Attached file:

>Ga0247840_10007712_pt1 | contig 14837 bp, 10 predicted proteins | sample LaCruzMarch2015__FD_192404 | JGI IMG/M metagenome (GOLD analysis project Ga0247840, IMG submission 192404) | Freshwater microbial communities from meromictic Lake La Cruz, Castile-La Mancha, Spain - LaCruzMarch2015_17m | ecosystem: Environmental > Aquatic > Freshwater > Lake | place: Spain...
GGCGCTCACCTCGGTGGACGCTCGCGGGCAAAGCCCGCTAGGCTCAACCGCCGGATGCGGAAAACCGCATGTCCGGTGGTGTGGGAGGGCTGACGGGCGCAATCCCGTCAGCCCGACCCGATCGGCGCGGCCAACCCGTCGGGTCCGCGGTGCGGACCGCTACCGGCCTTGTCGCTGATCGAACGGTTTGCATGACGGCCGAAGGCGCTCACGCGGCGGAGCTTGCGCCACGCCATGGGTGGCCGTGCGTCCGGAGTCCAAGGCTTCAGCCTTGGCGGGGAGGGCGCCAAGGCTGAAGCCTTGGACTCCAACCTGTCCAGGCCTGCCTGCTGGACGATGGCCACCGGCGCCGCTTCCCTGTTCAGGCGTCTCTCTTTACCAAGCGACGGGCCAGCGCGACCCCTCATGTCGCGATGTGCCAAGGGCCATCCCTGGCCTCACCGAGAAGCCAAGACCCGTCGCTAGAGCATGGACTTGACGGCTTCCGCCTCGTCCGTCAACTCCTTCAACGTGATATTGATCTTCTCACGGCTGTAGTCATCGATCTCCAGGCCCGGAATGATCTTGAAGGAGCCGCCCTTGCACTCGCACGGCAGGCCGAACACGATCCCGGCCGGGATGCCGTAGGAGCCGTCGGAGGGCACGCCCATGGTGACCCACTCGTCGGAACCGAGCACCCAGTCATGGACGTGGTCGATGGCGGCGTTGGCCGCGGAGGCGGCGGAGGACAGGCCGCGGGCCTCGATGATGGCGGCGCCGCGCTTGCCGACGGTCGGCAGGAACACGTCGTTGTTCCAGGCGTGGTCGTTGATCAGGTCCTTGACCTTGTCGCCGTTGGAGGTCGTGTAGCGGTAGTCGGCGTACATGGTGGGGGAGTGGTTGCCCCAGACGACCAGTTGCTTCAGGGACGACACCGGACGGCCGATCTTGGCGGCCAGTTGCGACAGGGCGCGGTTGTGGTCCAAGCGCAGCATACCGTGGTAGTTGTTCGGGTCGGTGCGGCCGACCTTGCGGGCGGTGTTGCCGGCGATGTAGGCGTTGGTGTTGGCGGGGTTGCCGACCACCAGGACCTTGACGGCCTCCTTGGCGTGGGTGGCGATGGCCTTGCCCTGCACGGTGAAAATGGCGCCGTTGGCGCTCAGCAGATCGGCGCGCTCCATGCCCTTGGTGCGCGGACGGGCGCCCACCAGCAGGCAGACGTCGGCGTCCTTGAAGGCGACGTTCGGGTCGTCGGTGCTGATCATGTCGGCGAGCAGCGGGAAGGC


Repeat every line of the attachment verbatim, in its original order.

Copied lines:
>Ga0247840_10007712_pt1 | contig 14837 bp, 10 predicted proteins | sample LaCruzMarch2015__FD_192404 | JGI IMG/M metagenome (GOLD analysis project Ga0247840, IMG submission 192404) | Freshwater microbial communities from meromictic Lake La Cruz, Castile-La Mancha, Spain - LaCruzMarch2015_17m | ecosystem: Environmental > Aquatic > Freshwater > Lake | place: Spain...
GGCGCTCACCTCGGTGGACGCTCGCGGGCAAAGCCCGCTAGGCTCAACCGCCGGATGCGGAAAACCGCATGTCCGGTGGTGTGGGAGGGCTGACGGGCGCAATCCCGTCAGCCCGACCCGATCGGCGCGGCCAACCCGTCGGGTCCGCGGTGCGGACCGCTACCGGCCTTGTCGCTGATCGAACGGTTTGCATGACGGCCGAAGGCGCTCACGCGGCGGAGCTTGCGCCACGCCATGGGTGGCCGTGCGTCCGGAGTCCAAGGCTTCAGCCTTGGCGGGGAGGGCGCCAAGGCTGAAGCCTTGGACTCCAACCTGTCCAGGCCTGCCTGCTGGACGATGGCCACCGGCGCCGCTTCCCTGTTCAGGCGTCTCTCTTTACCAAGCGACGGGCCAGCGCGACCCCTCATGTCGCGATGTGCCAAGGGCCATCCCTGGCCTCACCGAGAAGCCAAGACCCGTCGCTAGAGCATGGACTTGACGGCTTCCGCCTCGTCCGTCAACTCCTTCAACGTGATATTGATCTTCTCACGGCTGTAGTCATCGATCTCCAGGCCCGGAATGATCTTGAAGGAGCCGCCCTTGCACTCGCACGGCAGGCCGAACACGATCCCGGCCGGGATGCCGTAGGAGCCGTCGGAGGGCACGCCCATGGTGACCCACTCGTCGGAACCGAGCACCCAGTCATGGACGTGGTCGATGGCGGCGTTGGCCGCGGAGGCGGCGGAGGACAGGCCGCGGGCCTCGATGATGGCGGCGCCGCGCTTGCCGACGGTCGGCAGGAACACGTCGTTGTTCCAGGCGTGGTCGTTGATCAGGTCCTTGACCTTGTCGCCGTTGGAGGTCGTGTAGCGGTAGTCGGCGTACATGGTGGGGGAGTGGTTGCCCCAGACGACCAGTTGCTTCAGGGACGACACCGGACGGCCGATCTTGGCGGCCAGTTGCGACAGGGCGCGGTTGTGGTCCAAGCGCAGCATACCGTGGTAGTTGTTCGGGTCGGTGCGGCCGACCTTGCGGGCGGTGTTGCCGGCGATGTAGGCGTTGGTGTTGGCGGGGTTGCCGACCACCAGGACCTTGACGGCCTCCTTGGCGTGGGTGGCGATGGCCTTGCCCTGCACGGTGAAAATGGCGCCGTTGGCGCTCAGCAGATCGGCGCGCTCCATGCCCTTGGTGCGCGGACGGGCGCCCACCAGCAGGCAGACGTCGGCGTCCTTGAAGGCGACGTTCGGGTCGTCGGTGCTGATCATGTCGGCGAGCAGCGGGAAGGC